Multiple MA

 

4. 200 day-MA Trading Strategy

First of all, 200-day MA is one of the most common Moving Averages to use because it offers a bigger picture. It gives us long-term historic data of the price action, which can help traders creating a successful trading strategy.

If you want to calculate, let's say, Bitcoin with 200-day MA, you would need to take the closing prices of Bitcoin in the last 200 days, add them together, and then divide it by 200. In order to use it on daily basis, you just have to replace the oldest number with the most recent closing price. Keep in mind that this formula is always the same no matter what time period you use, so you can apply it to shorter or longer periods. You can also use this method with any tradable assets or crypto other than Bitcoin.

Once the setting is complete, you can now analyze and use it to plot out your strategy. First, you can start by identifying the trend direction of the price. If the current price of the asset crosses below the Moving Average line, it indicates a bear signal so you can expect the price to further decline. On the other hand, if the price crosses above the Moving Average line, then it shows that the bull is in action so the price will continue to rise for a while.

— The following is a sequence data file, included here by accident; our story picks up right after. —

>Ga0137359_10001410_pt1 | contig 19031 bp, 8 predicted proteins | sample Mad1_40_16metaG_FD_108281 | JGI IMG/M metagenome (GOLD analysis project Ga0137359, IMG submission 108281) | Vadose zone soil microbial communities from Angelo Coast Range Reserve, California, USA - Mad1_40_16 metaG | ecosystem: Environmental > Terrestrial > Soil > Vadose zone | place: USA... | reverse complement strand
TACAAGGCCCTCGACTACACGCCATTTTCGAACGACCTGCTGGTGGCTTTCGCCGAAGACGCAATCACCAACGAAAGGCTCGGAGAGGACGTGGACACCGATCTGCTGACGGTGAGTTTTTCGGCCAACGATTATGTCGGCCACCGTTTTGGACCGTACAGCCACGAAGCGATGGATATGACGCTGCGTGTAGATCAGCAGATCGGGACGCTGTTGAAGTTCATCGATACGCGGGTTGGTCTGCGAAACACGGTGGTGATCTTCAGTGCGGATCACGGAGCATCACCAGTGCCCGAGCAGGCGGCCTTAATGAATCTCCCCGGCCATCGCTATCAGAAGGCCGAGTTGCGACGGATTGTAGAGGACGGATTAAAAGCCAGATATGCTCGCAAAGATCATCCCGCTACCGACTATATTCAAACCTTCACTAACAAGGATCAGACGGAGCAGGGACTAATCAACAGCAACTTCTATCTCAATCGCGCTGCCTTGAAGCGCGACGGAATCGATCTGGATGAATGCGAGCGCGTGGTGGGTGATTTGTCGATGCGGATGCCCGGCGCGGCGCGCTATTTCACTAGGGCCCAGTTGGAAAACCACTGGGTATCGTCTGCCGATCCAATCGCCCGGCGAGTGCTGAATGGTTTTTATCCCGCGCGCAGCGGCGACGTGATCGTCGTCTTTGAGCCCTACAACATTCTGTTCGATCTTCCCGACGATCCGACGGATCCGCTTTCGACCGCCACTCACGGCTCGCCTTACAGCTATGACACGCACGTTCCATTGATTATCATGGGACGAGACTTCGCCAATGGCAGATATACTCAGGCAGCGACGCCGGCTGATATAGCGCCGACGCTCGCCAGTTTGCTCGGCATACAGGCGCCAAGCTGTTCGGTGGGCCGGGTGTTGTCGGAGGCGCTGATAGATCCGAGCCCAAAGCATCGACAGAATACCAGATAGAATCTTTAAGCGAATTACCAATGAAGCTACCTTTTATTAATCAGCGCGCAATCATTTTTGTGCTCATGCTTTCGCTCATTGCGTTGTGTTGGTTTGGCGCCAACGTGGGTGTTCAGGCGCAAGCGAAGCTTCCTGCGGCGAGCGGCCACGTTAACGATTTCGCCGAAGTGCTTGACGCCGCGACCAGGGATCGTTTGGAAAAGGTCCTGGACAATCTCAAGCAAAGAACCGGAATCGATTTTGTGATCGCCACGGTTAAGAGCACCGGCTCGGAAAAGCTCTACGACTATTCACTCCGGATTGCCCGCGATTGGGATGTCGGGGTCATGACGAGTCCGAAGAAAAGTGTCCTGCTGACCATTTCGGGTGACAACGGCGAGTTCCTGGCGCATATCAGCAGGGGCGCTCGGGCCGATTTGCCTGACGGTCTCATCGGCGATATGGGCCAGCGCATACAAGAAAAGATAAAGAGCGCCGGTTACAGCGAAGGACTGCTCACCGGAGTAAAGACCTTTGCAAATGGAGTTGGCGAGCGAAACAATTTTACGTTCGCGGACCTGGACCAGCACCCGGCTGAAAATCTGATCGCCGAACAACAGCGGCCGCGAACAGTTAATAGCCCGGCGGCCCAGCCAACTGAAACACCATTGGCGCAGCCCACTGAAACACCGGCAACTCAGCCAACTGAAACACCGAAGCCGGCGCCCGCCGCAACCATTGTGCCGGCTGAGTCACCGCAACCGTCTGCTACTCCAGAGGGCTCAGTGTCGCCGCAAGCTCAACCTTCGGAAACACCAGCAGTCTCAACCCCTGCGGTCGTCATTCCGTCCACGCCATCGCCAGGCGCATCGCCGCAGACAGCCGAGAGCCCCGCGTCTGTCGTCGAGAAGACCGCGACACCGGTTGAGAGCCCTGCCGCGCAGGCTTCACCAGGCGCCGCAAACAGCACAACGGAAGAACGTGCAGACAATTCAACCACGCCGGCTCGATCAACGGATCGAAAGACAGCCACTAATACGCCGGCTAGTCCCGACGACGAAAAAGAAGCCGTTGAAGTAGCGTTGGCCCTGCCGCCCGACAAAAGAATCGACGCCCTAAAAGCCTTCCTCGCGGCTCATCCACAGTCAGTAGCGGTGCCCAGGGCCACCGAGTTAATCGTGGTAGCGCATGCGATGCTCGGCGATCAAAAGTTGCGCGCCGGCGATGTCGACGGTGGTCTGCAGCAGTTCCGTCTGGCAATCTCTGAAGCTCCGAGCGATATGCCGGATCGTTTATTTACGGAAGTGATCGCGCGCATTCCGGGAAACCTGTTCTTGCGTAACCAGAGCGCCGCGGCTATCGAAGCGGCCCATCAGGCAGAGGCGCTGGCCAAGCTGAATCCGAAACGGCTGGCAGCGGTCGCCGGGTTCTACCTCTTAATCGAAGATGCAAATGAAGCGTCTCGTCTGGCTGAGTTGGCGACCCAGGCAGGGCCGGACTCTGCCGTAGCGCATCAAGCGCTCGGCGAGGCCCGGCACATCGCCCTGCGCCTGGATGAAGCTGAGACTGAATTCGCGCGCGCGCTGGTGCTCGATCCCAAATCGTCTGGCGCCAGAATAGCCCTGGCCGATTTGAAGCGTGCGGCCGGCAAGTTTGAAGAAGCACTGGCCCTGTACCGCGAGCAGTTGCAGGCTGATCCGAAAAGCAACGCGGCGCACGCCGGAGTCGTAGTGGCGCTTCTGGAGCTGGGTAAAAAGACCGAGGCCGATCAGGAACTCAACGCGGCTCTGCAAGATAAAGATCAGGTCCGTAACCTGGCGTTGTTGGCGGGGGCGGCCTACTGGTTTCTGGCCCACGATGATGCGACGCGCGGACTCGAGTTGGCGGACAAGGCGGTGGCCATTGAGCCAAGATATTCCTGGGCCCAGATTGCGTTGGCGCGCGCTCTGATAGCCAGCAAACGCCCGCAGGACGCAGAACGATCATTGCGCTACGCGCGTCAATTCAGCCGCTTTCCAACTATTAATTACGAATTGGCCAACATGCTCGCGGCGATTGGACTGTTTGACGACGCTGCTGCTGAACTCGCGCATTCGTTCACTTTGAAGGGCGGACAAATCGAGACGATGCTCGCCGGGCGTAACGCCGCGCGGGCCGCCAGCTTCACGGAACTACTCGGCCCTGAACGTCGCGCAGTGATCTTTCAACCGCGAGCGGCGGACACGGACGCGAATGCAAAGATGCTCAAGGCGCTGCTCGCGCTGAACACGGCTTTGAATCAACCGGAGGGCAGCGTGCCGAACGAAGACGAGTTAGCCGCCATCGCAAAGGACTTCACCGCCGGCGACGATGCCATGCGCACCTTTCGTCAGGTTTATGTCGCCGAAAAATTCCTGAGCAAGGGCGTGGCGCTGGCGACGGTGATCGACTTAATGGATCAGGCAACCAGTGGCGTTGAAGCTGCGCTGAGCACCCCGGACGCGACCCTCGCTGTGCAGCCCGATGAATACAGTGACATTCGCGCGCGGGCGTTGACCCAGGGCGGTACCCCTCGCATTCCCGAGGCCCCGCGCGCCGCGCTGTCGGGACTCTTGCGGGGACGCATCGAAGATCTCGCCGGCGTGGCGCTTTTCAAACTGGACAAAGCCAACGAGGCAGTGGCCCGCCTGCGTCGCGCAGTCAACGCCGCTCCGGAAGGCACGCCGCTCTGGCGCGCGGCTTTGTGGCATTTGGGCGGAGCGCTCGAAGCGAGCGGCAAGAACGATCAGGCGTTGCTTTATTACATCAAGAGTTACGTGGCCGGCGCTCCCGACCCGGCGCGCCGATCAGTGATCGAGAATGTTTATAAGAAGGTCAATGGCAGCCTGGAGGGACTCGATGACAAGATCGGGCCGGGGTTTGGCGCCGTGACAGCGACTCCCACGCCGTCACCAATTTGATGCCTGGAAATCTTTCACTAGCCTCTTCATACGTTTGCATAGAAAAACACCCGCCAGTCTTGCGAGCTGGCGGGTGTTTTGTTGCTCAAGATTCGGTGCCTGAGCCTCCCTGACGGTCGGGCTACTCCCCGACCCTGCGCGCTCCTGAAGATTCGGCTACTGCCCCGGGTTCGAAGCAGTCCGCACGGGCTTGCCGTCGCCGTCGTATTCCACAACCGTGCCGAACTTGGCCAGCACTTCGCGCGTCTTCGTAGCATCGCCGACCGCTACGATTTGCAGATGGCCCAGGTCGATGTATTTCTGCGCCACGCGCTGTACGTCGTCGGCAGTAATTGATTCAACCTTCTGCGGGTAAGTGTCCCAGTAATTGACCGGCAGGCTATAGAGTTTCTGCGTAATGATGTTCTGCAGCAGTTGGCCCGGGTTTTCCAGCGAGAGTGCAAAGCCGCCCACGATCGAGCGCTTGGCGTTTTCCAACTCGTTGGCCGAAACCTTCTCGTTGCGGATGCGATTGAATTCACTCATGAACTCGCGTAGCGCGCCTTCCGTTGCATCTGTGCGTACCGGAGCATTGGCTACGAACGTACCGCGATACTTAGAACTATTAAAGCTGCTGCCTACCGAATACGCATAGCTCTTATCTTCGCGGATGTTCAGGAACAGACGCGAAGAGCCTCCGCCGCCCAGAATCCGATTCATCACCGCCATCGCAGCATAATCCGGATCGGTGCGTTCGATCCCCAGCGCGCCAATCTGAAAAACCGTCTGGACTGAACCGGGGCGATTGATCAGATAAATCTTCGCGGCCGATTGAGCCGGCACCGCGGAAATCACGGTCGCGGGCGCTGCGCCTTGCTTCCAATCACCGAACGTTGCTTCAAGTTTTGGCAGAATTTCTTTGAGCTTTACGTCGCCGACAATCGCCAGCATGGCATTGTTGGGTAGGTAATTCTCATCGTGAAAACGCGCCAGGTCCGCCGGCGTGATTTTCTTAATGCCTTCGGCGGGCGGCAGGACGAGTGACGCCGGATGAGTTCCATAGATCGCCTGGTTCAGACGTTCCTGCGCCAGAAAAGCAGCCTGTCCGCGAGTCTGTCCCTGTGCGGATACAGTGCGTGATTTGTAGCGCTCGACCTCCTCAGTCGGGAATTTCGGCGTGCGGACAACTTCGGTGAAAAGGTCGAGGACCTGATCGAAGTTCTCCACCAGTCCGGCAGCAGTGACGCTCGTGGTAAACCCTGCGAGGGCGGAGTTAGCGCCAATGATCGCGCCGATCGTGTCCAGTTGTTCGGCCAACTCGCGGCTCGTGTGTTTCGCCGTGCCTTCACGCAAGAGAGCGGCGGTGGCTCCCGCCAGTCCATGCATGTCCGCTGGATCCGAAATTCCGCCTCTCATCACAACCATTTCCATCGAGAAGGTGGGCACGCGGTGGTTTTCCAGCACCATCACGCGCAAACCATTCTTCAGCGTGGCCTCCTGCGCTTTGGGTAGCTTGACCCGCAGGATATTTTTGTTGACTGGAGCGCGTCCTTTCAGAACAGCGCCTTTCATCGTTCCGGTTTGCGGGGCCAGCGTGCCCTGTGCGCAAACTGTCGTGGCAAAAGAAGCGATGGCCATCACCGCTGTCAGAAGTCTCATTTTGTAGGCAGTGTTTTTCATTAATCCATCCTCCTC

MA 200

 

The Bottom Line

It is not surprising that Moving Average is one of the most popular technical indicators used by traders. In crypto trading, you can use the tool to identify trend direction, determine your entry and exit points, and spot support and resistance zones.

 

Knowing how to use Moving Average is one of the essential skills for all traders as it can help to pinpoint trading signals for better profitability. For more accuracy, it's best to use several Moving Averages at once and combine them with other indicators.